Richard's Journal

Portsmouth and South East Hampshire Chamber of Commerce
Breakfast Meeting, Tuesday 12th September 2006
Langstone Hotel, Hayling Island, Hampshire
"A New Vision for Havant Town Centre"
Frank Campbell, Corporate Director, Havant Borough Council
Joy Okwuadigbo, Head of Regeneration Services, Havant Borough Council


The text of the Chamber Flyer for the meeting read:

Breakfast Briefing

Havant Borough Council

A New Vision for Havant Town Centre

In November 2004, the Havant Town Centre Task Force commissioned Roger Evans Associates Limited (REAL) to produce and Urban Design Framework for the Town of Havant.

The Framework sets out a robust and dynamic spatial vision for the Town of Havant. It will act as an important tool for securing high quality and appropriate development, and for targeting resources into management and improvement.

The briefing will introduce the visions and design concepts for the Town Centre and where we need to go from here to achieve the visions.

In May 2006 the Council hosted a Developers and Investors Day in the Park in the Town Centre. At this event around a hundred hand picked potential investors were invited to come and see the opportunities identified in the Framework first hand. This has resulted in a buzz of interest in improving the Town Centre and a number of definite commitments to take some of the development projects forward.

Join us to hear more about this exciting vision for the future.


The Meeting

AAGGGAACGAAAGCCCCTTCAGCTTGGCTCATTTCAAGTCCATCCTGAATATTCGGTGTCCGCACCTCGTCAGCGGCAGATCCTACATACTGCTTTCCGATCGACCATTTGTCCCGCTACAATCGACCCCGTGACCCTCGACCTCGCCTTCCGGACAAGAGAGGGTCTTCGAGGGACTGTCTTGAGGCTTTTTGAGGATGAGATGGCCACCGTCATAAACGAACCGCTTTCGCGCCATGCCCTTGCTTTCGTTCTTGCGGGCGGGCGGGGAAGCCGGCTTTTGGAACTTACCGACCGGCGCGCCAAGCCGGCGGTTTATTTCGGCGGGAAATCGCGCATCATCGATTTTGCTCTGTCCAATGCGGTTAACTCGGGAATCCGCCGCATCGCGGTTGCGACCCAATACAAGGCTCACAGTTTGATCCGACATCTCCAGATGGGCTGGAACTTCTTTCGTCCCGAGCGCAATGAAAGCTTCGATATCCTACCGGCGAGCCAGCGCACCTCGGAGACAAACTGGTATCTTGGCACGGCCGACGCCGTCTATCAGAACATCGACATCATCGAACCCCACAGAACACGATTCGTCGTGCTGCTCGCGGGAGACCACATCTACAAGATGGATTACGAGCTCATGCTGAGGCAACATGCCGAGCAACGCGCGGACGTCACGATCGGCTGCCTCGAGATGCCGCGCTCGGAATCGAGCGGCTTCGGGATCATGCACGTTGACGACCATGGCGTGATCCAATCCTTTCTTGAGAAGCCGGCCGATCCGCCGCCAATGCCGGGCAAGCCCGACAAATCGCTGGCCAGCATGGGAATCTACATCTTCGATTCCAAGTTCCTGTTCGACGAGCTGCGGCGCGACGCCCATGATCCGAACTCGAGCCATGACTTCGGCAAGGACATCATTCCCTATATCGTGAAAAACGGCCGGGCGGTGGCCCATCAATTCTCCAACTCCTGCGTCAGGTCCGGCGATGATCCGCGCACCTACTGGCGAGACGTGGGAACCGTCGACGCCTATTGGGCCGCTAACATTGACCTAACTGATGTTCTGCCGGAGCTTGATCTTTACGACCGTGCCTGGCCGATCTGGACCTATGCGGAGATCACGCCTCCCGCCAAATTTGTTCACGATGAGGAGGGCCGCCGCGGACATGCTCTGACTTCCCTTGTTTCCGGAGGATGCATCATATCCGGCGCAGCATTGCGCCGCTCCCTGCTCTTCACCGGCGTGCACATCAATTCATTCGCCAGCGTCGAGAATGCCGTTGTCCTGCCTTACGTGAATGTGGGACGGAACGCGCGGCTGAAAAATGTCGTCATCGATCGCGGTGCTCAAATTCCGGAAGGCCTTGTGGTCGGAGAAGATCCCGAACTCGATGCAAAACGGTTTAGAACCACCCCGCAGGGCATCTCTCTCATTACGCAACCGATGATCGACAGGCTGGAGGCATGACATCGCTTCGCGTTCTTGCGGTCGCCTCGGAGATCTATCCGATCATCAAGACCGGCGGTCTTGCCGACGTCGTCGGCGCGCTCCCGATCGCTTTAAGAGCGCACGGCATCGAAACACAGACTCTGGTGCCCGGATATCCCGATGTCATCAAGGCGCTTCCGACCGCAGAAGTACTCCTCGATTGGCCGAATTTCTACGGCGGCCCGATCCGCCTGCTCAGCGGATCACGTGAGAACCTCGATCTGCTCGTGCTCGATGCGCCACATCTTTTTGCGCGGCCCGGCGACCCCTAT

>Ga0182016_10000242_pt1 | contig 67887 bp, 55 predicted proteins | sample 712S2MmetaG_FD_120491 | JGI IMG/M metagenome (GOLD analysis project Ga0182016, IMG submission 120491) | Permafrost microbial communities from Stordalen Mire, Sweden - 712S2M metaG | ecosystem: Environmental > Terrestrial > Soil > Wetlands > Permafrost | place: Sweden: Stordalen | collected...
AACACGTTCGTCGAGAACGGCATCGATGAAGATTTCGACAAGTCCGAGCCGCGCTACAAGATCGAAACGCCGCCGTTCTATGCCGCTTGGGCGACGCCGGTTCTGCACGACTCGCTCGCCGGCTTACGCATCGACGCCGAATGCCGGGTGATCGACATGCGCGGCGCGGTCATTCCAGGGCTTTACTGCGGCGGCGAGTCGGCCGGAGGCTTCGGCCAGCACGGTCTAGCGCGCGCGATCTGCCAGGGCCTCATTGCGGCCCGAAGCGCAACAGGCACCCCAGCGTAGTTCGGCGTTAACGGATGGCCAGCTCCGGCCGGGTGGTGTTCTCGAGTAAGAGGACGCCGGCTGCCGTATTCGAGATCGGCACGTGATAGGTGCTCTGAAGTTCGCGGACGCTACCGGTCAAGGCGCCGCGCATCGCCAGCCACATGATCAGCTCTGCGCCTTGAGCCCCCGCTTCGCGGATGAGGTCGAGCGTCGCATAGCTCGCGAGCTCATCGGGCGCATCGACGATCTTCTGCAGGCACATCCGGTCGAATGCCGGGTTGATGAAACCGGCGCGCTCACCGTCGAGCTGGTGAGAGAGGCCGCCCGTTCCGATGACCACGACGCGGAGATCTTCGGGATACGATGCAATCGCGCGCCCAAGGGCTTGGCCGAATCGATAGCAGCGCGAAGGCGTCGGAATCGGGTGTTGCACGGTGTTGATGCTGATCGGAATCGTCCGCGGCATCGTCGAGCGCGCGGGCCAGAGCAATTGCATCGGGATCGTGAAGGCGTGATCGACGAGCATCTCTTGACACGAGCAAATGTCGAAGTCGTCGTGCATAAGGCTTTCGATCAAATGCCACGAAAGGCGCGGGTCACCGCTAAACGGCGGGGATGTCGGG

I attended the Chamber Business Breakfast Briefing at the Langstone Hotel, Hayling Island.

I was expecting the event to be in the same place as before, with the breakfast, again, a stand up affair in the corridor outside the room in which it was to be presented; that did not turn out to be the case.

I had arrived a little later than intended. Over the other side of the bar, to the left, was an open section, into another room, with several large round tables, with people sat eating, as well as walking around. For some reason I still assumed that the meeting was at the same location as last time. I walked down the corridor to the left of that room, past another open door into it, then realising that it probably was the Chamber meeting. I went in and Jane Nash, of the Chamber of Commerce, was to my right, so it did turn out to be the right place.

I started to go along the line of food dispensers to assemble a plate of breakfast, though there was no alternative to bacon and sausages. I mentioned that to Jane Nash, whereupon arrangements were made to provide a couple of vegetarian sausages. A very helpful member of staff, offered to take my plate and keep it warm while they prepared the vegetarian alternative.

I had almost settled on a table when Jane Nash suggested I might like to consider a table nearer the front, for the presentation. That was the first time I realised that the presentation would be in that room. For some reason I thought we were to have breakfast and then move somewhere else, to a room more like the one we had used before.

There were two tables at the front, at one of which, to the left, was Frank Campbell. It was many years since I had seen him and it took a few seconds for me to be sure who it was. It did not make much sense for me to sit at that table so I chose the right hand one; at which were there men.